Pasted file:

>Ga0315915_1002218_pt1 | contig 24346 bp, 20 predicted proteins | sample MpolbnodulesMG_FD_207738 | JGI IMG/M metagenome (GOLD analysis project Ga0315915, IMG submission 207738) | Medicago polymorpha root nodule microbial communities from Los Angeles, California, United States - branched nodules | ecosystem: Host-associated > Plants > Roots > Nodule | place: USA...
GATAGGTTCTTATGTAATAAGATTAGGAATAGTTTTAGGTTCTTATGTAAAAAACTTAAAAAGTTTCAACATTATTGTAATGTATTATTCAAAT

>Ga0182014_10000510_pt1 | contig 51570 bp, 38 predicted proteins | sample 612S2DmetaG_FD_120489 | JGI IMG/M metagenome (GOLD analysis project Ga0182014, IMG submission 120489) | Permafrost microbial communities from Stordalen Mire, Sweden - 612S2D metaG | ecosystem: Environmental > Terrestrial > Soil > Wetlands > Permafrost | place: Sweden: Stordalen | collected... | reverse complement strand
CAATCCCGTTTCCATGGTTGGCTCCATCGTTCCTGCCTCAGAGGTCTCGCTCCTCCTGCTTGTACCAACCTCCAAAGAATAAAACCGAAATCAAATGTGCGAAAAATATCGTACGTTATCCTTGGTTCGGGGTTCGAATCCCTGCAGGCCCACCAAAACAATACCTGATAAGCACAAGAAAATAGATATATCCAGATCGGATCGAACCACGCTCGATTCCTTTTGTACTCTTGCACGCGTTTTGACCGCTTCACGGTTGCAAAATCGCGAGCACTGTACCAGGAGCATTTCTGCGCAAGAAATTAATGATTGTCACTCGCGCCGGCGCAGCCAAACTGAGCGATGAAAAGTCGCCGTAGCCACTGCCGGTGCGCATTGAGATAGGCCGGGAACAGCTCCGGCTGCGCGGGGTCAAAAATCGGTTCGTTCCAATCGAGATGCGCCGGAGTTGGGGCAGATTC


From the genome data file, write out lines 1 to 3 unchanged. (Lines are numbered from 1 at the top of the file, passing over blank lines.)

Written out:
>Ga0315915_1002218_pt1 | contig 24346 bp, 20 predicted proteins | sample MpolbnodulesMG_FD_207738 | JGI IMG/M metagenome (GOLD analysis project Ga0315915, IMG submission 207738) | Medicago polymorpha root nodule microbial communities from Los Angeles, California, United States - branched nodules | ecosystem: Host-associated > Plants > Roots > Nodule | place: USA...
GATAGGTTCTTATGTAATAAGATTAGGAATAGTTTTAGGTTCTTATGTAAAAAACTTAAAAAGTTTCAACATTATTGTAATGTATTATTCAAAT

>Ga0182014_10000510_pt1 | contig 51570 bp, 38 predicted proteins | sample 612S2DmetaG_FD_120489 | JGI IMG/M metagenome (GOLD analysis project Ga0182014, IMG submission 120489) | Permafrost microbial communities from Stordalen Mire, Sweden - 612S2D metaG | ecosystem: Environmental > Terrestrial > Soil > Wetlands > Permafrost | place: Sweden: Stordalen | collected... | reverse complement strand